Our first full day here was Sunday. At Tumaini, Sunday is rest day, we we didn't have to really be prepared for anything. My early exit the night before lead me to wake up at 6:15am. I was the first one up so I went to the living room to read for a while. The silence mixed with the little feet running around outside was practically a symphony to me. When I finished reading I made toast with PB. (Side note: if you ever travel to Africa, DONT forget to bring PB with you. It can literally save lives. Shout out to my new friend Whitney for that one). When Jordan woke up we went for a run because I need to stay fit before preseason. And also running is where I find my peace of mind.
There is something about running down a dirt road, halfway across the world from your family and freinds while chasing every single on of your dreams that radiates immense freedom. In that moment I knew I was right where I was suppose to be.
At noon we were welcomed into Tumaini by so many of the kids and adults. Here's a little proven fact from the Tay Ross Fact Organization: Foreign country church is AMAZING. It's basically hours of endless music, inclusion and FIRE dance moves. After being welcomed into the church, we spent most of the rest of the day creating lesson plans for the kids. The week was set up like this:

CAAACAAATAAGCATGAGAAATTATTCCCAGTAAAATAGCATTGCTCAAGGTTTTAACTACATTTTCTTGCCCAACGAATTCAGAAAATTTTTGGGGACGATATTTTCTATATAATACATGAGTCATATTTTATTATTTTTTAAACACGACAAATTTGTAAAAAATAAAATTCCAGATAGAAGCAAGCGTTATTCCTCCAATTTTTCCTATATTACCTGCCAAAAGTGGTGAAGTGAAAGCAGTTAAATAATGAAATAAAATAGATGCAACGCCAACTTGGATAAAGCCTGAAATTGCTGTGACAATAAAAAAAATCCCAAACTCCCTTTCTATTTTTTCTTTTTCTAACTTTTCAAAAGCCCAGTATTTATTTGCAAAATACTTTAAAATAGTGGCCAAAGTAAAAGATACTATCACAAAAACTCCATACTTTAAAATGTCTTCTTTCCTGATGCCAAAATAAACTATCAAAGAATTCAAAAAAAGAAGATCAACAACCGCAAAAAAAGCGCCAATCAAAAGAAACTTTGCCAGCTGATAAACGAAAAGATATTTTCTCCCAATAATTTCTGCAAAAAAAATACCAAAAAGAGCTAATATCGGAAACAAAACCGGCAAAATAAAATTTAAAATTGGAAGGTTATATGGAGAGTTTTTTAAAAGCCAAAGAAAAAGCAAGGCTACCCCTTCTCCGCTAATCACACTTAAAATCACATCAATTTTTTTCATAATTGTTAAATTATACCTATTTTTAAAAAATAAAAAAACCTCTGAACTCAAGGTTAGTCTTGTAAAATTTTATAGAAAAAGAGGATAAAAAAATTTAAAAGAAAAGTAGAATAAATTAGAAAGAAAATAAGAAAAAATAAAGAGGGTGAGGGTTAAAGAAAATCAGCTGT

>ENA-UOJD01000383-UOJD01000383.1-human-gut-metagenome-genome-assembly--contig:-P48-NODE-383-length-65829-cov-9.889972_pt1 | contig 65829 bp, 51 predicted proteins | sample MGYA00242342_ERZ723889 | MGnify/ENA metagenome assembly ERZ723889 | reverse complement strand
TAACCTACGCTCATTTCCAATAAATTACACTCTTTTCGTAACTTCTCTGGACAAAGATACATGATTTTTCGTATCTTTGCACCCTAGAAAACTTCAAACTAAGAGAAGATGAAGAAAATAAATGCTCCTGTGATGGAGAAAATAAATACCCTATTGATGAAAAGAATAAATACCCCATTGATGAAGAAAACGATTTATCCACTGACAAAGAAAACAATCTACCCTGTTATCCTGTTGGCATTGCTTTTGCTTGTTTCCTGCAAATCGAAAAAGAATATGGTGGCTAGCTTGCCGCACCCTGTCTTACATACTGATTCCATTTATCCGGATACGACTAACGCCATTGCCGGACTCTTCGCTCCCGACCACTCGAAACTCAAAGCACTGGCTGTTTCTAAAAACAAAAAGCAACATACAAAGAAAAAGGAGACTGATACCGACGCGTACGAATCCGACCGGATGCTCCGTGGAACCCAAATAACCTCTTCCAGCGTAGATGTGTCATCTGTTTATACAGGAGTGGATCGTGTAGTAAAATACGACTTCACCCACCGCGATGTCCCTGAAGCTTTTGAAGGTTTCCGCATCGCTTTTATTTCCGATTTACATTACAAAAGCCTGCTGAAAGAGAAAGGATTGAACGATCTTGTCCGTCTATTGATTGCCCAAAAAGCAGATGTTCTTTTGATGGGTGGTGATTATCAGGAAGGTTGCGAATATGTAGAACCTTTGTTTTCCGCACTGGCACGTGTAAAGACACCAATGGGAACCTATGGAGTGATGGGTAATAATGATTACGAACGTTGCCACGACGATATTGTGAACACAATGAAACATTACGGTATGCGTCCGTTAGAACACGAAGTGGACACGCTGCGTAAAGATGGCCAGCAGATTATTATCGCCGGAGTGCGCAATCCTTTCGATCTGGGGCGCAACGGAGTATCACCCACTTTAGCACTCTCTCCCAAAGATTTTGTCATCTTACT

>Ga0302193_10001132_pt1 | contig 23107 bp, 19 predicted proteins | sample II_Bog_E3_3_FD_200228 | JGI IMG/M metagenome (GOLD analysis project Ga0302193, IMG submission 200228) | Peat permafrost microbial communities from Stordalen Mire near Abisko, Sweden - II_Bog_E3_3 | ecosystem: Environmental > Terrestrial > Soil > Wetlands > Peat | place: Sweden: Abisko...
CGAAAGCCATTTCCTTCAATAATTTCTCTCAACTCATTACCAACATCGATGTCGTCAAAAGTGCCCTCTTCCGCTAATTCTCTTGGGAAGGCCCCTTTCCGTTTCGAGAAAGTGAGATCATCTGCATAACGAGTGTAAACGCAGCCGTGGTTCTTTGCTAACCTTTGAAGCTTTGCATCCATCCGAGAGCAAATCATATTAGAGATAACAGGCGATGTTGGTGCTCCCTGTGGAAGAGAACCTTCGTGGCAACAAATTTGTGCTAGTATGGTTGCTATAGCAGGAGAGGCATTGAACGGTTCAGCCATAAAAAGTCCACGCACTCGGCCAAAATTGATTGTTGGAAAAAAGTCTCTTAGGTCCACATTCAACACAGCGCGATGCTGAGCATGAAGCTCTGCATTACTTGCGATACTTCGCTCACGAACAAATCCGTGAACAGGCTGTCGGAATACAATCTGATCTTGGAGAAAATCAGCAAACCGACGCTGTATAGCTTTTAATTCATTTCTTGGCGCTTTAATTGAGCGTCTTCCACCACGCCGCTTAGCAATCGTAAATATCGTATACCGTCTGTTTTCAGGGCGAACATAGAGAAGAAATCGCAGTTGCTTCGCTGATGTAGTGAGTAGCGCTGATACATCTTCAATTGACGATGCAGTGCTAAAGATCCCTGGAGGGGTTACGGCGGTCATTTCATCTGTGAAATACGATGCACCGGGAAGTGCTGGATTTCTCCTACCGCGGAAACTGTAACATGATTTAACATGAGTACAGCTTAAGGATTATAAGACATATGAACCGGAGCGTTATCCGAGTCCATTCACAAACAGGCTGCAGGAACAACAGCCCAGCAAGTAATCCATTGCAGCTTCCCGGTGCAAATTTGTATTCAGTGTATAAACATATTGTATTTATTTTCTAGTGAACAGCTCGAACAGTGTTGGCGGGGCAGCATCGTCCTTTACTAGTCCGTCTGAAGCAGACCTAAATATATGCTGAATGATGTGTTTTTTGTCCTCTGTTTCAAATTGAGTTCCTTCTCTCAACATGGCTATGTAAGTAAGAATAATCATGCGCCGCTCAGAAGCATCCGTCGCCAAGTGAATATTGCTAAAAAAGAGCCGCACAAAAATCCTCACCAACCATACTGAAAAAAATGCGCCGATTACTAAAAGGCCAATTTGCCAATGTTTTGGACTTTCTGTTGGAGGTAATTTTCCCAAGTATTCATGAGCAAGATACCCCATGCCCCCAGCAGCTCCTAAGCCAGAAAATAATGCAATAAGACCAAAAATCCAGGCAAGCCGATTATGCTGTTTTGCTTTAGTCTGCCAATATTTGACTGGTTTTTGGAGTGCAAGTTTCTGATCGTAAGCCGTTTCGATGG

Monday-Thursday: school, music class, craft class, and rec class.
Friday: Soccer tournament between 7 local schools hosted at Tumaini.
Saturday-Monday: free time with the kids.
Here's a fun fact for you: Before starting Cleats Count, one of my biggest fears was teaching kids. Just the idea of being a coach, tutor or teacher scared the living daylights out of me. So although there were a lot of motives for starting Cleats Count, a personal one for me was stepping out of my comfort zone and growing as a person. If my comfort zone was explained as the end of a cliff, the idea of teaching to me was taking bazillion foot plummet off the side. I'm literally not exaggerating. What's amazing though is that Cleats Count has allowed me to change that. Teaching used to be a foreign language to me and now I can teach in a foreign language. And I LOVE it.
So here's some advice from my experiences with this: if you ever find yourself on the edge of your cliff, staring your biggest fear right in the face, jump. I promise you that in some way, a net will appear and your life will change forever, for the better.
After we finished the lesson plan and had dinner, a huge meal of chipotee, Kenya's famous food that tastes like thin pancakes, I explored Tumaini. I went into the dirt rooms of the kids. I also saw the place they eat. Although they eat with their hands and they don't have many tables, they all work together to make everything work. It was pretty amazing. I was walking back to the house when a group of boys stopped me and said "play? please play!" And like CMON. What am I gonna say? No? HA. We grabbed a ball and split into teams. We played for a little but it was pushing pitch-black outside. I literally had to pick the ball up and call a timeout to announce that next goal wins so these kids would stop playing. It was hilarious and awesome and refreshing. We soon all said goodnight and left with high fives (and even a few hugs already). I walked into the house and sat on the couch just smiling. What a day - and it seems fitting that Sunday is already my favorite day of the week.